Liberi, which means “children” in Latin and comes from the word liber, meaning “free,” speaks to us of the very duality of exile:
Giseth is an eight-year-old girl who has been forcibly displaced from Chocó, Colombia. The armed conflict has dramatically interrupted her life in the countryside and the natural world, sending her to an unfamiliar city of constant enclosure. In her exile there is nostalgia, mourning and a reflection on absence.
One-hundred-fifty altered photographs come together as a video, projected on paper and running backwards in time, where Giseth disappears, dances, spins and plays hopscotch.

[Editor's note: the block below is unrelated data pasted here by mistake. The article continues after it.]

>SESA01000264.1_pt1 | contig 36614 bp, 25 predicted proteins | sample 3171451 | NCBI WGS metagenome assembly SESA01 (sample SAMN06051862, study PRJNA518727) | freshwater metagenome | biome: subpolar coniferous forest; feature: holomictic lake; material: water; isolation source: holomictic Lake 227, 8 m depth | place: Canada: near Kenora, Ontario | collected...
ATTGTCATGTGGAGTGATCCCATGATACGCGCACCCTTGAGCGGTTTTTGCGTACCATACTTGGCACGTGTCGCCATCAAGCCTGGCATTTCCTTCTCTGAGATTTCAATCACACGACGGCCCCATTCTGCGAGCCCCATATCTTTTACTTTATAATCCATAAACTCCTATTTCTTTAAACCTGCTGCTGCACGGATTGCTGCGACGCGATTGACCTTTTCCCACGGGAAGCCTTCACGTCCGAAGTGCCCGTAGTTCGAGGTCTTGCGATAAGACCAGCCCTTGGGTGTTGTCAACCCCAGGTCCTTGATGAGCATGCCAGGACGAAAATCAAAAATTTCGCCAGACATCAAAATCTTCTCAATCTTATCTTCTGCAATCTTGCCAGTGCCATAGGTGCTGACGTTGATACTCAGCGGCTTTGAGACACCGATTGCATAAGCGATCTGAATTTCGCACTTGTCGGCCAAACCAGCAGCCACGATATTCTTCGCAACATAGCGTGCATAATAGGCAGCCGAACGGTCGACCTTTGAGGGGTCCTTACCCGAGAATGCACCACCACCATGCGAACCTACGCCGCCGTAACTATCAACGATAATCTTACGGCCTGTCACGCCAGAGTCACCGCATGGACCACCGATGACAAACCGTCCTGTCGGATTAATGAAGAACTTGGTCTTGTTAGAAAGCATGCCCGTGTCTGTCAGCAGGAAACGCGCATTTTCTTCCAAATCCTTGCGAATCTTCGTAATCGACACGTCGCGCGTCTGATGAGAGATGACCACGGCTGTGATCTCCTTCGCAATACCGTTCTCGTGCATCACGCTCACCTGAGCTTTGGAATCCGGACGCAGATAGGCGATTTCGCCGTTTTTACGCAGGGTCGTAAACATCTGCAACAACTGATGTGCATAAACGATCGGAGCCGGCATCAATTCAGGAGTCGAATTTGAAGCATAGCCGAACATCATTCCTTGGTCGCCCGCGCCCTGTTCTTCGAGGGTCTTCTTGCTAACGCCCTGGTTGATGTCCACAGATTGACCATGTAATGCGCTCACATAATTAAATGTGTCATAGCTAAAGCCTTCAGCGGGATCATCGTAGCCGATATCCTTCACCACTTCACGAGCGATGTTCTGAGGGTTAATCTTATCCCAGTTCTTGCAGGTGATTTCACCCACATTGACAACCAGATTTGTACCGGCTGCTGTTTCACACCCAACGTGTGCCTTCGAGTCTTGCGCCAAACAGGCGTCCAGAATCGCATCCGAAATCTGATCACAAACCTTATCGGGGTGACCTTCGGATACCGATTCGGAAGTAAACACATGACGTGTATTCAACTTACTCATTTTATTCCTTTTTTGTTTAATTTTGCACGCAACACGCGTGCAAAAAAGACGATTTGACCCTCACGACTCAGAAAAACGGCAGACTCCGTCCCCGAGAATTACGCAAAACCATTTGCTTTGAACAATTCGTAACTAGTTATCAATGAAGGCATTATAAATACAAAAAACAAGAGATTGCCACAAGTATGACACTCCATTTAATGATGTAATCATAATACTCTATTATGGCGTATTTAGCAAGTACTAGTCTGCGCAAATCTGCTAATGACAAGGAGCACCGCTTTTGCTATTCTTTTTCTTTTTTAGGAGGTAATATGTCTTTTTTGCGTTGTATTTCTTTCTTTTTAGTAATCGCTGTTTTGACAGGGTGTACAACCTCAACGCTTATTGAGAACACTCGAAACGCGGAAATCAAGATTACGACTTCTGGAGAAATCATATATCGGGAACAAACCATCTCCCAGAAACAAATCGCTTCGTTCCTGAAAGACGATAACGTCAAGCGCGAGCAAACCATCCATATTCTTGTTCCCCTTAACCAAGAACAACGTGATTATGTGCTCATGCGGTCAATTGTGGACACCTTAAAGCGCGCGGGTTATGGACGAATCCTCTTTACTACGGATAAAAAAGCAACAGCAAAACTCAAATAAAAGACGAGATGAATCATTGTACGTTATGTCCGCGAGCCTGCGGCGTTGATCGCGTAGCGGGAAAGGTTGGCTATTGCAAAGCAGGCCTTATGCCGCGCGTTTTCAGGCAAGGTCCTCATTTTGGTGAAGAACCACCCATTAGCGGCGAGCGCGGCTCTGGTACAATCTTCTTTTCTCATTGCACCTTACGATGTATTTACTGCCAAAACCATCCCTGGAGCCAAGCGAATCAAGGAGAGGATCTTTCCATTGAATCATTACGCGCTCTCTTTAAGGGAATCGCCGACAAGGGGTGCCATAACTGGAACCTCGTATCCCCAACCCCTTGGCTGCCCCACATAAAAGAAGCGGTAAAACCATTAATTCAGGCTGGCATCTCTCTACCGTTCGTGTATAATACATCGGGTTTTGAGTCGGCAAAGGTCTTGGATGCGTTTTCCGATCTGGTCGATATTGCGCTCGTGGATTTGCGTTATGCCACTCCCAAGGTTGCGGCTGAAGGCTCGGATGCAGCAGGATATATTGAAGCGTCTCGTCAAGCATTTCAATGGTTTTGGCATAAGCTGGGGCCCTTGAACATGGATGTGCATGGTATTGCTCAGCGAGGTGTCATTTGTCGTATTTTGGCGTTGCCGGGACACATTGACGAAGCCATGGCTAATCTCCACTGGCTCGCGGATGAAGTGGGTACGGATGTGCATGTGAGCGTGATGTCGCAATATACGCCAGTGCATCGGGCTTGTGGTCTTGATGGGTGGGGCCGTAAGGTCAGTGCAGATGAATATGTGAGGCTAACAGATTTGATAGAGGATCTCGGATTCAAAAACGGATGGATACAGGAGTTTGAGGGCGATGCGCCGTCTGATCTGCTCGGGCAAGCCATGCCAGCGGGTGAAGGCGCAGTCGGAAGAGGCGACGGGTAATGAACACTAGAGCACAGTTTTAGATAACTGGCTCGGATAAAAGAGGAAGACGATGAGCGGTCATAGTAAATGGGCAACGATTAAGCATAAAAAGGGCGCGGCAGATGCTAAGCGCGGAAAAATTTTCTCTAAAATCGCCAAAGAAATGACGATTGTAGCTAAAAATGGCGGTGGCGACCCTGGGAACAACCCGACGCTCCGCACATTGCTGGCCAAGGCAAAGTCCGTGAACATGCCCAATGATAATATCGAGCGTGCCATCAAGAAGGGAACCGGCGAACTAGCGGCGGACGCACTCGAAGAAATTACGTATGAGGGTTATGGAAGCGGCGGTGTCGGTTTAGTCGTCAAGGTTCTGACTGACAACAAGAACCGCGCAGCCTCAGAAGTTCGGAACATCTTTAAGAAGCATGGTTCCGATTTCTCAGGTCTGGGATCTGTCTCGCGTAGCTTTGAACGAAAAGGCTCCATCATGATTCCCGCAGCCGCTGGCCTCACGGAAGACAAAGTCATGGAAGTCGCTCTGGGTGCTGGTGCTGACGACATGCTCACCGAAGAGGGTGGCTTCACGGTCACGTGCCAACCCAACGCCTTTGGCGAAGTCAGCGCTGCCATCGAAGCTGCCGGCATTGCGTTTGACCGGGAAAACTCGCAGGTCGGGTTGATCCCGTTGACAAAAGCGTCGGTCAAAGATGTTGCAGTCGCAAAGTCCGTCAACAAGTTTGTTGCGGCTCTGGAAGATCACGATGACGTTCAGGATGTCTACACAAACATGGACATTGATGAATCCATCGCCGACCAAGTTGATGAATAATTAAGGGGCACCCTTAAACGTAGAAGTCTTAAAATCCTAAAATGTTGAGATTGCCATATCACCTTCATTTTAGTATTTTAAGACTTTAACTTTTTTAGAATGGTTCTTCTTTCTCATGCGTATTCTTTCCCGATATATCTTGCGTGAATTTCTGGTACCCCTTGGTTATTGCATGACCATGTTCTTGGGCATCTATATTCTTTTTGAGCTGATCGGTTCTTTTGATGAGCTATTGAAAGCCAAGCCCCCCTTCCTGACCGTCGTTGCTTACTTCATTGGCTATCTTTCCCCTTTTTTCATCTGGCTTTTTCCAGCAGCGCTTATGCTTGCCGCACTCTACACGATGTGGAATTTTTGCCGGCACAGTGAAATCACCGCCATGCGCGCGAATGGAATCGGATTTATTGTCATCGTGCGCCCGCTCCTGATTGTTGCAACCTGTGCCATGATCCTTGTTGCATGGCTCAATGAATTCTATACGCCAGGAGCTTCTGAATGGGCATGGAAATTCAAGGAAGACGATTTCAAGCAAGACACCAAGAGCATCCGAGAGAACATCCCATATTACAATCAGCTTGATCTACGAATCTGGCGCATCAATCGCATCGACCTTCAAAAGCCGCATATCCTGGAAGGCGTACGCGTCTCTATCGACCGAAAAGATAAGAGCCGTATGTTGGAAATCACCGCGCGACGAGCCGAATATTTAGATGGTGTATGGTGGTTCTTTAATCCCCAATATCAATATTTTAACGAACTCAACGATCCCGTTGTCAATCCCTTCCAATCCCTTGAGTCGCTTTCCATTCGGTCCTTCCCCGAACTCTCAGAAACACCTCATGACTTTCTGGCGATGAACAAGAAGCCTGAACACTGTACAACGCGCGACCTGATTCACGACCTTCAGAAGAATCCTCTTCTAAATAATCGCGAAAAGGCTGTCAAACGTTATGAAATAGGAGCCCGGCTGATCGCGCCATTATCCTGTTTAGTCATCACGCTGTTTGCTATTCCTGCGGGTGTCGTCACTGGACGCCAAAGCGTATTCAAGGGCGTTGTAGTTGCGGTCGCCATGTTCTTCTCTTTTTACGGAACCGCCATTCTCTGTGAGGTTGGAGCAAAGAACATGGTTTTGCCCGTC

The musical composition “Liberi” was written for piano and glockenspiel. The idea was to unite the timelessness, universality and sonic purity of the piano with the suggestion of childhood that the glockenspiel provides (whose name in German means “bell play,” evoking play and childhood, a fundamental part of Ana González’s work).
An essential part of the work is the post-production for sound, which uses “sound layers” to evoke different dimensions, emulating the diverse perspectives and memories of the people who have had these traumatic experiences of exile. In addition, the audio tracks are combined with “reverse tape” (an effect created by recording a sound and then reversing it so that, when played, it sounds inverted). This effect was done to emulate the process of remembering where one, as a character, “returns to the past,” to memory.
The result is a combination of the melancholic (memory) and the sweet (childhood), of melodic simplicity and the complexity of these characters’ lives.